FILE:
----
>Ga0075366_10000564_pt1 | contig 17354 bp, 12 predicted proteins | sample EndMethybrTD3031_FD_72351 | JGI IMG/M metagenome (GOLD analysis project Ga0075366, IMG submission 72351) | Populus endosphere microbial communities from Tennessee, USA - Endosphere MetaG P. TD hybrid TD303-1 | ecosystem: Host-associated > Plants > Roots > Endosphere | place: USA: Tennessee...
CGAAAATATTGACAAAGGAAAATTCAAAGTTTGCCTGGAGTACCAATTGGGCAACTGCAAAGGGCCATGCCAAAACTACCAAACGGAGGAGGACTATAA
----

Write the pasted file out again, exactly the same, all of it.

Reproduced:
>Ga0075366_10000564_pt1 | contig 17354 bp, 12 predicted proteins | sample EndMethybrTD3031_FD_72351 | JGI IMG/M metagenome (GOLD analysis project Ga0075366, IMG submission 72351) | Populus endosphere microbial communities from Tennessee, USA - Endosphere MetaG P. TD hybrid TD303-1 | ecosystem: Host-associated > Plants > Roots > Endosphere | place: USA: Tennessee...
CGAAAATATTGACAAAGGAAAATTCAAAGTTTGCCTGGAGTACCAATTGGGCAACTGCAAAGGGCCATGCCAAAACTACCAAACGGAGGAGGACTATAA